Bermuda on the precipice

A must read in the Gazette op-ed pages today by Kevin Comeau.

Interesting, thought provoking, grounded in reality and dispassionate. A very, very important piece as more and more people are building the overwhelming case that despite the Government's most creative and energetic attempts to spin away are becoming more than just inconvenient truths.

Back on the term limits discussion, I've had quite a lot of feedback from all sorts of people over the past 24 hours. There is a collective shaking of heads at the tone and hostility towards the leaders of our business community, referred to as the 'alphabet groups' (a term which would include the "PLP" I might add) coupled with a guarded optimism.

The underlying message here is that the calling of this meeting is an implicit acknowledgment that the Minister is, as a friend put it to me today, "not absolutely sure about his stance on term limits otherwise he wouldn't be looking for outside views".

That much seems self-evident. I suspect that the anticipated end game here is that the Minister and his party are open to, or perhaps actively seeking, political cover to walk back or substantially amend the term limits policy. The reality is that the PLP are so heavily invested politically in term limits as the centre-piece of their claim to be the party of and for Bermudians that they are not going to revoke it without minimizing the political damage.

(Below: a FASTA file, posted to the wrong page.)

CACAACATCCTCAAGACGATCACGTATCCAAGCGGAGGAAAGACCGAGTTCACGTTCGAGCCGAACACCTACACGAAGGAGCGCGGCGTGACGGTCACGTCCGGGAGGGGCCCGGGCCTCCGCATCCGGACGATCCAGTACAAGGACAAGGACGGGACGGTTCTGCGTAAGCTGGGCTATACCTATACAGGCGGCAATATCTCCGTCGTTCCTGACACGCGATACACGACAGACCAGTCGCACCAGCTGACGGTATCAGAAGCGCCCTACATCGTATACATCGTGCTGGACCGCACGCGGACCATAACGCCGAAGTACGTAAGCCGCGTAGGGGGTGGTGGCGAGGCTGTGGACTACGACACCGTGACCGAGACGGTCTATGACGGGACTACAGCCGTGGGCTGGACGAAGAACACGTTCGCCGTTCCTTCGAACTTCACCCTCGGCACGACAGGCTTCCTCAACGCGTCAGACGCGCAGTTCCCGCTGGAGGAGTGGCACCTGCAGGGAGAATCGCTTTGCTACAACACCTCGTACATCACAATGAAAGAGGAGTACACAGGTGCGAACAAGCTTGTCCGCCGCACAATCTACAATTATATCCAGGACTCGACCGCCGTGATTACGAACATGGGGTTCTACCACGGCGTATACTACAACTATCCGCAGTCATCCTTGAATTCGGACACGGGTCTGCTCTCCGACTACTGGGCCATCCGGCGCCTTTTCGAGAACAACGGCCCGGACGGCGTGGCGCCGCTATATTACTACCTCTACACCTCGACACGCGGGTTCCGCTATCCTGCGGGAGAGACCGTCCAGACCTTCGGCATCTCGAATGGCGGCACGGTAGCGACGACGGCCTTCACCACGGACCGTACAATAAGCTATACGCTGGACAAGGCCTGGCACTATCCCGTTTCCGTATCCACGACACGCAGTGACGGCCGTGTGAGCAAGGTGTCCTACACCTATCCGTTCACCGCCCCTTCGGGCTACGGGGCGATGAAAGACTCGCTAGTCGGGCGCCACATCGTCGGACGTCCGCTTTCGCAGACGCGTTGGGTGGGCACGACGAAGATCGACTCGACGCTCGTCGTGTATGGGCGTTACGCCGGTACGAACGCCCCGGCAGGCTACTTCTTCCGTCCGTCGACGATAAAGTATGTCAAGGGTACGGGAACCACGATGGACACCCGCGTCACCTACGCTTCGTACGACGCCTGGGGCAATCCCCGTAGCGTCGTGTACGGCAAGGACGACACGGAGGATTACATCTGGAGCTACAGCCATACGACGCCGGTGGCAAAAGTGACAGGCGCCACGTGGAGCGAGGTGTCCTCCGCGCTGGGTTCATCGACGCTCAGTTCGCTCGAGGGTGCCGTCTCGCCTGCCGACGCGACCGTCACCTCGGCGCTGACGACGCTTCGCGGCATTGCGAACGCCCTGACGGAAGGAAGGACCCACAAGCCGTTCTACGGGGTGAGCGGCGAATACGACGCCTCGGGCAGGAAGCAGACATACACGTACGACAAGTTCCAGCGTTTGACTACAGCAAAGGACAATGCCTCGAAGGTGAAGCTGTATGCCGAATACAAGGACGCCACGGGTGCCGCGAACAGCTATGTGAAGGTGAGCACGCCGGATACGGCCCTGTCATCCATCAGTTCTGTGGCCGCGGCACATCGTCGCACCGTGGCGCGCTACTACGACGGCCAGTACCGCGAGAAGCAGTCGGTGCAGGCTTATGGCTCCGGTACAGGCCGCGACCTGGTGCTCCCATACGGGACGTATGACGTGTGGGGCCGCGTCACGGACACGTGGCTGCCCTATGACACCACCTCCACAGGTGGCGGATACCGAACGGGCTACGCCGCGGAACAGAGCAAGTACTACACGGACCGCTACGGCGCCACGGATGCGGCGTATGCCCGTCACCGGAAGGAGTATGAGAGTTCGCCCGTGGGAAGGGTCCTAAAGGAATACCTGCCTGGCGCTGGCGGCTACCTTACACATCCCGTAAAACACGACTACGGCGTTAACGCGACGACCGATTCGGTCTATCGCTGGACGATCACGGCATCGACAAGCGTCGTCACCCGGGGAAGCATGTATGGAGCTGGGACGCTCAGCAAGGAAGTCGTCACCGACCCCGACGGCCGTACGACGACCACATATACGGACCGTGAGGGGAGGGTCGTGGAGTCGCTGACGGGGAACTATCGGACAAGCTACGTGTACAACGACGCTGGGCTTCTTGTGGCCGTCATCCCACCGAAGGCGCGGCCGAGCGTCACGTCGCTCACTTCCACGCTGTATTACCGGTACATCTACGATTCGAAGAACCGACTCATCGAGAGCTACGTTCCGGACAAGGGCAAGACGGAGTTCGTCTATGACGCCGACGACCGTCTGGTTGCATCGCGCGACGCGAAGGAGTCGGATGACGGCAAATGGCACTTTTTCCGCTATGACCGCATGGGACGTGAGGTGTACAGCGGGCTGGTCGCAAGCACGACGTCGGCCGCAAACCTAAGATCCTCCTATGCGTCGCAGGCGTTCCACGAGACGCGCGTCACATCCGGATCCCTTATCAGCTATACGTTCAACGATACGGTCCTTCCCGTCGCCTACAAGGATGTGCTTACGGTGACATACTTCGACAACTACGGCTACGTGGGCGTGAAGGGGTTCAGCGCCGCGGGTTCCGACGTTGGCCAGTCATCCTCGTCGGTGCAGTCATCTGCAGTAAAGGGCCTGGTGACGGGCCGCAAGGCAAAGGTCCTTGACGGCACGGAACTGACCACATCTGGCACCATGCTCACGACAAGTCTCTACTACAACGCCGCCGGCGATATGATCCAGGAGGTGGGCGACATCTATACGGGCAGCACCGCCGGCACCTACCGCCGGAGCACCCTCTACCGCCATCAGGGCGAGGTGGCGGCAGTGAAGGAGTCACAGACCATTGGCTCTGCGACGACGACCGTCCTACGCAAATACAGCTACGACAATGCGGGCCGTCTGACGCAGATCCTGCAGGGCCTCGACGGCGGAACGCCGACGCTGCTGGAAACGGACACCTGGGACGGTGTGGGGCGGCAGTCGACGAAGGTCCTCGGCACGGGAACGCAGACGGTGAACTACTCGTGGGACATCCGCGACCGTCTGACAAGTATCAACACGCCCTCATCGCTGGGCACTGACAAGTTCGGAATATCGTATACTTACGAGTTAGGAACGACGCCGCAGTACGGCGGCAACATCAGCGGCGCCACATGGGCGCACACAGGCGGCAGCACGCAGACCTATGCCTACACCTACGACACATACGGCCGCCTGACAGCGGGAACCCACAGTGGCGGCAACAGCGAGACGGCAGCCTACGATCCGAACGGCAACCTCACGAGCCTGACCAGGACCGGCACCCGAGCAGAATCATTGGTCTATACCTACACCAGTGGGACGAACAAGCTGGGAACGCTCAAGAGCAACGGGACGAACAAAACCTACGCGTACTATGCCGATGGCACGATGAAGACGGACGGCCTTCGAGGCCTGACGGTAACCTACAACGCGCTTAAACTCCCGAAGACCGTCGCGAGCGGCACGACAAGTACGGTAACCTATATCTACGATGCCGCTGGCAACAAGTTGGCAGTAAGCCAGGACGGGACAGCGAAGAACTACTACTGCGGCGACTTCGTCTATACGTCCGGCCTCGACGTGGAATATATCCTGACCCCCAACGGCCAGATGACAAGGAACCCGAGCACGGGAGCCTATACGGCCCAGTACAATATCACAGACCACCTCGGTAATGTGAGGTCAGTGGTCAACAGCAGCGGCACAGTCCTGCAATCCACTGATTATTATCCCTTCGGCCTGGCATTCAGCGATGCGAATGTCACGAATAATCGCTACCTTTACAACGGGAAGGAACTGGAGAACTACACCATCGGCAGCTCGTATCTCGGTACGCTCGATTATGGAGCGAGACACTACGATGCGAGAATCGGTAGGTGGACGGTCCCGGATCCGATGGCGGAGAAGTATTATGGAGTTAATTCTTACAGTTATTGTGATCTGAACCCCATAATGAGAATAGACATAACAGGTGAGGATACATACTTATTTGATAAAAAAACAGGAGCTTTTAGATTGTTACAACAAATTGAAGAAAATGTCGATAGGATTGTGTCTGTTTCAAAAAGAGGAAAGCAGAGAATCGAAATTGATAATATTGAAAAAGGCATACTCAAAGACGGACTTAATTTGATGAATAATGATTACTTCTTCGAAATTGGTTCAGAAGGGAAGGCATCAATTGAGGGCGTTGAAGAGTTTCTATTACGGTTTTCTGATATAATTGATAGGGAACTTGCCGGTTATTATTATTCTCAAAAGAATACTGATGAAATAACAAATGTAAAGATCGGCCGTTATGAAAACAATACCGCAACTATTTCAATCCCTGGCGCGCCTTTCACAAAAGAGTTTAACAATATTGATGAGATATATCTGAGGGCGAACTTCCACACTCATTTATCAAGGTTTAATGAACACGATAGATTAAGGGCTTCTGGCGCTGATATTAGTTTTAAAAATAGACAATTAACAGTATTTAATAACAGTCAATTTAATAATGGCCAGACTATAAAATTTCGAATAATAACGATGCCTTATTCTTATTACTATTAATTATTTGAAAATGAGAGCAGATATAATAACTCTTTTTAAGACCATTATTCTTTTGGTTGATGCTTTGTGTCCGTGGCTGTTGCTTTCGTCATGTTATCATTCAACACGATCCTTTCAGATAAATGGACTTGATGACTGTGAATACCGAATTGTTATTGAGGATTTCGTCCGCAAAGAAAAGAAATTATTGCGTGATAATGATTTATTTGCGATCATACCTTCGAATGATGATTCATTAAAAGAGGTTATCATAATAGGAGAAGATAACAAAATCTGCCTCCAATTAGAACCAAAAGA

So, despite the many aspects of the email invitation and structuring of the event that I find distasteful and disrespectful towards the business community - who have created more opportunity and wealth for Bermudians than any Government policy or program - I would encourage people to attempt to engage with the Minister constructively.

Sometimes opportunities present themselves in unusual ways without warning. This is a chance for Bermuda to take one small step away from the edge and acknowledge that our relationship with our international businesses does not have to adversarial and is mutually beneficial and that the PLP, like anyone or any group, can grow with time and acknowledge that times have changed and perhaps their policies must as well.

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